Emma Marshall opens her lockdown diary to reveal hope for young people’s futures amid testing times for schools
Monday, January 25
An exciting ‘first’ to add to my growing list as a school leader
Headlines are dominated by talk of schools not reopening after February half-term. Cue: anxiety from pundits and parents alike. Some anxiety here too as in-school pupils undergo their lateral flow tests. Thankfully, they’re all negative again.
An exciting ‘first’ to add to my growing list as a school leader: a TV interview to discuss our staff ‘Cheer Up’ videos. We started these in Lockdown 1 to remind our students we were still here for them. In Lockdown 3, they remain a firm favourite.
The trust has started a ‘Lockdown Cup’ to keep us all active despite the January gloom. My walk around the site for that is followed by a chat with a colleague who has been struggling. A reminder that making time for each other is a key part of any wellbeing strategy.
Tuesday, January 26
Zoom! And the day is gone
Our testing regime is now embedded, so today is the first day we don’t need to test anyone. I hope we can stick to it because our ‘volunteers’ are staff and they have day jobs to be getting on with.
Worry grows in the press about lost learning and future impacts. Meanwhile, one of our assistant heads has been meeting with the Inspiring Leaders Trust to discuss career and aspirations mentoring. There is hope, if only we go looking for it!
Where does the time go when you’re in online meetings? Zoom! And the day is gone.
The rain put a stop to my lunchtime Lockdown Cup exercise. I get home and head out for a 1.5km walk before taking my coat off. I won’t be the one to let the side down.
Wednesday, January 27
Our Covid-free streak is over
Our Covid-free streak is over, taking us all by surprise. Luckily, there are no bubbles to isolate, but keeping the community in the loop continues to be crucial.
The prime minister announces schools won’t begin reopening until March 8. Disappointing, but unsurprising. Having a date to work towards is helpful (and a nice change!), but I have so many questions of my own, never mind those coming at me from every angle. And I’ve got to try to make sense of it all for BBC Radio Humberside’s Breakfast Show in the morning!
Before then, there’s our first ever live virtual Year 9 futures evening about options choices for GCSE. No amount of trialling the technology makes launching it any less nerve-wracking, but it all works. Round two tomorrow night.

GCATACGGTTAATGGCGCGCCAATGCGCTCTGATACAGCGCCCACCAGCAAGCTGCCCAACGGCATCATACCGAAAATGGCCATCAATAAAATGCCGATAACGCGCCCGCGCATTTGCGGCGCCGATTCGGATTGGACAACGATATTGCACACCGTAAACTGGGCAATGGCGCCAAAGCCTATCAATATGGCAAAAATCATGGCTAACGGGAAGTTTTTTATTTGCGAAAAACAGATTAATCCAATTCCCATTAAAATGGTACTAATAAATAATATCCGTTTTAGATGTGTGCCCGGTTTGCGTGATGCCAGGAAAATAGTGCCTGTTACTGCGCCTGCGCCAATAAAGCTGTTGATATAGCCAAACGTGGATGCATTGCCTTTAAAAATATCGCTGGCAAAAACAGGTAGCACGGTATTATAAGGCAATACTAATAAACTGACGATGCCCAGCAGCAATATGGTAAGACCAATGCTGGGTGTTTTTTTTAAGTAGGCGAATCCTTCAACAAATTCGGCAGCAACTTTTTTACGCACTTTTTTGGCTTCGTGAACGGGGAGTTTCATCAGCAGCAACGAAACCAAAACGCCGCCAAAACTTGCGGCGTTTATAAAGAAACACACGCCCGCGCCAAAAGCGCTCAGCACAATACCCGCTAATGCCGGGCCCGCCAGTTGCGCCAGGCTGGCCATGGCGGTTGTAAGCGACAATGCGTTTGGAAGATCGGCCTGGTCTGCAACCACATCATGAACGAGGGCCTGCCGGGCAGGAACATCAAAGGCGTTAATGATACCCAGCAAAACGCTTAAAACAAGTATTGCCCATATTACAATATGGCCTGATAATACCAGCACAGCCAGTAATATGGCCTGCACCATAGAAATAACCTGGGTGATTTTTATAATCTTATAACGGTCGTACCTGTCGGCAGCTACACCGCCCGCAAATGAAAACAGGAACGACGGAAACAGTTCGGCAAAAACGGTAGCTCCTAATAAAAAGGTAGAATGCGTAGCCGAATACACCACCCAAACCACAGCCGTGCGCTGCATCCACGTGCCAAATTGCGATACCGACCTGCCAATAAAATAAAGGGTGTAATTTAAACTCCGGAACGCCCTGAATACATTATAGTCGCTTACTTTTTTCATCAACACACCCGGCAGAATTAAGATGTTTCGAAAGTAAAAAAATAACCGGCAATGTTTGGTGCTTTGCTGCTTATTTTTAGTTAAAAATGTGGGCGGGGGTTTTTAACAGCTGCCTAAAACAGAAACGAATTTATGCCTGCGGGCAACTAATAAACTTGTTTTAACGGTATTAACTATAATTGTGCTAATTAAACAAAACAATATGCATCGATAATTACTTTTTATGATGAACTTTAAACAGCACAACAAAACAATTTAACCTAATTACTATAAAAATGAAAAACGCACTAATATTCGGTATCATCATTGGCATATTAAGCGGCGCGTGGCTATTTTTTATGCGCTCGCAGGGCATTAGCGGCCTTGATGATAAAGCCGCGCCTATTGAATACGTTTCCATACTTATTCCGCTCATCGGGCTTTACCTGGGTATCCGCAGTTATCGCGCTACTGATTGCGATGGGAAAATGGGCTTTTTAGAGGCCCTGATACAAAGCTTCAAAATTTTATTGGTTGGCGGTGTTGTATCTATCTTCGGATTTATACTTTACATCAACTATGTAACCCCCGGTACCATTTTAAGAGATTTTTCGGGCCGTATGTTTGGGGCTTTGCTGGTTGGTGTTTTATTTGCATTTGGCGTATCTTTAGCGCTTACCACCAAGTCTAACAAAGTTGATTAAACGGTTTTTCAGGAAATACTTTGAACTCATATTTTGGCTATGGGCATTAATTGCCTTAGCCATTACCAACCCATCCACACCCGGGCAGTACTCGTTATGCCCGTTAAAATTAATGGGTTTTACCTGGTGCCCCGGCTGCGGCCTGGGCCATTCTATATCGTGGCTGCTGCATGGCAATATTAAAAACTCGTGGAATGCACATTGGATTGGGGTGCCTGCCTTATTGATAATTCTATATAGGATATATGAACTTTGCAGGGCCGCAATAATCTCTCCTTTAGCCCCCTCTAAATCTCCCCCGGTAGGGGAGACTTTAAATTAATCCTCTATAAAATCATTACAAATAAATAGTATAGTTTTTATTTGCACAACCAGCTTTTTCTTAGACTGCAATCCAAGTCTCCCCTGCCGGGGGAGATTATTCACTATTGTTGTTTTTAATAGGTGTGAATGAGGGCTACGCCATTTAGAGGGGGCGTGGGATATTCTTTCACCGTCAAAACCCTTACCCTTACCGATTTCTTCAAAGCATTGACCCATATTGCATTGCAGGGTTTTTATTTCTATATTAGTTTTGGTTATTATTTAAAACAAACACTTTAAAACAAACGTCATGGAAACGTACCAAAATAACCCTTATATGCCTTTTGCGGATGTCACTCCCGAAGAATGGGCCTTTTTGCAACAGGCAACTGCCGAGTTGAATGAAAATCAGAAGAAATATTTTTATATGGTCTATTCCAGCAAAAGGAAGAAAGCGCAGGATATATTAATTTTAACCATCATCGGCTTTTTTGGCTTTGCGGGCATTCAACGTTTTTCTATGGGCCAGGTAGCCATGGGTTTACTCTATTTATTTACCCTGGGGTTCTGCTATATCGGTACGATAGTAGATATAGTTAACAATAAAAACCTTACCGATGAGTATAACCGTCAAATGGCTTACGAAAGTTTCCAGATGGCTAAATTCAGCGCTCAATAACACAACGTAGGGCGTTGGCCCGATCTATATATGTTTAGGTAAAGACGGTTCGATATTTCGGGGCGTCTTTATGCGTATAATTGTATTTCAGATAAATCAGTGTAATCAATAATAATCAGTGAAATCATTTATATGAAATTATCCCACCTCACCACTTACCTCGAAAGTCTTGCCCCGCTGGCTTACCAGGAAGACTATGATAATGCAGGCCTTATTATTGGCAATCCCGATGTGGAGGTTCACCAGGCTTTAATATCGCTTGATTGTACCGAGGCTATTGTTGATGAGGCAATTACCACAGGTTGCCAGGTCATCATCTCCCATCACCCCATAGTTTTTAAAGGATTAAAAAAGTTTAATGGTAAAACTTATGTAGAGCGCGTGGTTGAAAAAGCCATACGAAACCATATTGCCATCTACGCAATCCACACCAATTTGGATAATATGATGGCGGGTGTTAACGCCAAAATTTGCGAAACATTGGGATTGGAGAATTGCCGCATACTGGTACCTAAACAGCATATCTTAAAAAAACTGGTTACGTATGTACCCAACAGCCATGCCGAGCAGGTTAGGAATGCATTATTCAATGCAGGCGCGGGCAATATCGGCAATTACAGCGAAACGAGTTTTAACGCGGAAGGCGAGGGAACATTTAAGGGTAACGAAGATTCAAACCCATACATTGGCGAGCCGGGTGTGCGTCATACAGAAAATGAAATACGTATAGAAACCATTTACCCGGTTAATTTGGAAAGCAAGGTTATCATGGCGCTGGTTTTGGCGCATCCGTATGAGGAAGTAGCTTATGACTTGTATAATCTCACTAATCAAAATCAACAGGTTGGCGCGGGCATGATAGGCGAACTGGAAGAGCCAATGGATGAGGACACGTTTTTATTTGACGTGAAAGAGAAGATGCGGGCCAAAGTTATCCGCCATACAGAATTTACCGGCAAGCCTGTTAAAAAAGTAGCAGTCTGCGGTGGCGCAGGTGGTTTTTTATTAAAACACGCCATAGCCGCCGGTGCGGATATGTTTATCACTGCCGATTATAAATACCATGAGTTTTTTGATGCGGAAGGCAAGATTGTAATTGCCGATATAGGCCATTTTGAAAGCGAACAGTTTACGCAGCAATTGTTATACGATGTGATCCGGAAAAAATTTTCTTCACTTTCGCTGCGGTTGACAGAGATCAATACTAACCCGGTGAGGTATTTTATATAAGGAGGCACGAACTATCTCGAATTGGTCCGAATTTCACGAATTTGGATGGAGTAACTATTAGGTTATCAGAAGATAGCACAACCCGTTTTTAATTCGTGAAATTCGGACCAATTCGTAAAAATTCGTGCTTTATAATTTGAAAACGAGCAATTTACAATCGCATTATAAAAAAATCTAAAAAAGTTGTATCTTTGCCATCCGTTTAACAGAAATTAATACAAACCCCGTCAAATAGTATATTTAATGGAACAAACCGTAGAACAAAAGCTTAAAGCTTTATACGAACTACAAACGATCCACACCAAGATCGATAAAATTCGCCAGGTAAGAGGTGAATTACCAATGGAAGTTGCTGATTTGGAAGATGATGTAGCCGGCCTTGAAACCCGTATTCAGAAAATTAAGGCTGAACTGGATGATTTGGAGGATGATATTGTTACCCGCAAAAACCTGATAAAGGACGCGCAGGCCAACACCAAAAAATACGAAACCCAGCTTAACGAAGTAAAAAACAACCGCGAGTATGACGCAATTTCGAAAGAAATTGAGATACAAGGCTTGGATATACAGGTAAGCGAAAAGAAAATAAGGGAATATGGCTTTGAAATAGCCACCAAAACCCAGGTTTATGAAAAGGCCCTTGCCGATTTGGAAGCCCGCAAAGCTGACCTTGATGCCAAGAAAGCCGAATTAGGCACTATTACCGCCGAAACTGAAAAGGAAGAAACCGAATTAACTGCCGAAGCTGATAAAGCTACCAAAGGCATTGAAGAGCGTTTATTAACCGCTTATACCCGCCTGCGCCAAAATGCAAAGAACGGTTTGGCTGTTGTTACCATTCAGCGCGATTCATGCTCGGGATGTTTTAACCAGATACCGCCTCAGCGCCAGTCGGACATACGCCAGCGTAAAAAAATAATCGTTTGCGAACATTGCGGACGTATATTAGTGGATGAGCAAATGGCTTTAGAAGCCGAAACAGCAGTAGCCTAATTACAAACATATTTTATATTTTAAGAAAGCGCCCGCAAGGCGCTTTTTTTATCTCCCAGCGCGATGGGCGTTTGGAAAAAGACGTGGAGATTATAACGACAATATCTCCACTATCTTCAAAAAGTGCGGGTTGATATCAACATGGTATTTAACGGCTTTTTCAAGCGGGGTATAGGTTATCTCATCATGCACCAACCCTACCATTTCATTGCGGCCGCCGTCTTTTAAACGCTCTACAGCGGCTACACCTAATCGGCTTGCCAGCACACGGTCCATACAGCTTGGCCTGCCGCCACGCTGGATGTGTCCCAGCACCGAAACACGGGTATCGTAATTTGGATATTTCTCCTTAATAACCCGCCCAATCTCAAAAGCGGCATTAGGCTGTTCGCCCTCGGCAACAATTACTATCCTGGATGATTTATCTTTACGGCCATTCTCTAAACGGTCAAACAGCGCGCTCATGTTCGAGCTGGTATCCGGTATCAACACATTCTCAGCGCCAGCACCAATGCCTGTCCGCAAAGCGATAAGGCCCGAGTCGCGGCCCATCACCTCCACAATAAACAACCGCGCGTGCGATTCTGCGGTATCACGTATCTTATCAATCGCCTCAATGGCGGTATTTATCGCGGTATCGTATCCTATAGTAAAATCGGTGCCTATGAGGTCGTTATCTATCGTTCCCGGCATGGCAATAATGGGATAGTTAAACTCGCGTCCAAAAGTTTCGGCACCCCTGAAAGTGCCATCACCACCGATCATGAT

Thursday, January 28
Being a head can be lonely sometimes
Nothing like a bit of performance adrenaline to start the day! Not sure I helped anyone much on the airwaves, but it was great to be able to publicly thank our parents and staff for their hard work and support.
Next, staff absences mean I’m rolling up my sleeves and doing some Covid testing today. I’m in awe at how our volunteers have adapted to it. Back to all negative. A huge relief!
Being a head can be lonely sometimes. A video call with our deputy CEO reminds me of the importance of open dialogue, of being listened to, valued and trusted.
Year 9 futures evening, round 2 is even slicker than last night. I’m really pleased, but as it draws to a close I ponder how much I miss having a theatre full of parents and children.
Friday, January 29
For a brief half-hour, everything feels normal
A member of our team turns 50 tomorrow. She’ll have no company but her son, so we make it as special as possible. Balloons, bunting, a “best bits” montage from her ‘Cheer Up’ videos and a surprise SLT rendition of ‘Happy Birthday’ leave her evidently touched. The absence of hugs is noticeable but remains unspoken.
Screen-free Friday afternoon! Wellbeing walks around our site lead to laughter and smiles all round in spite of the drizzle. For a brief half-hour, everything feels normal.
Another full week of blended learning comes to an end with welfare calls to every family, home visits to those who need extra support and another round of Covid tests. We smashed it. Two more to go until half-term!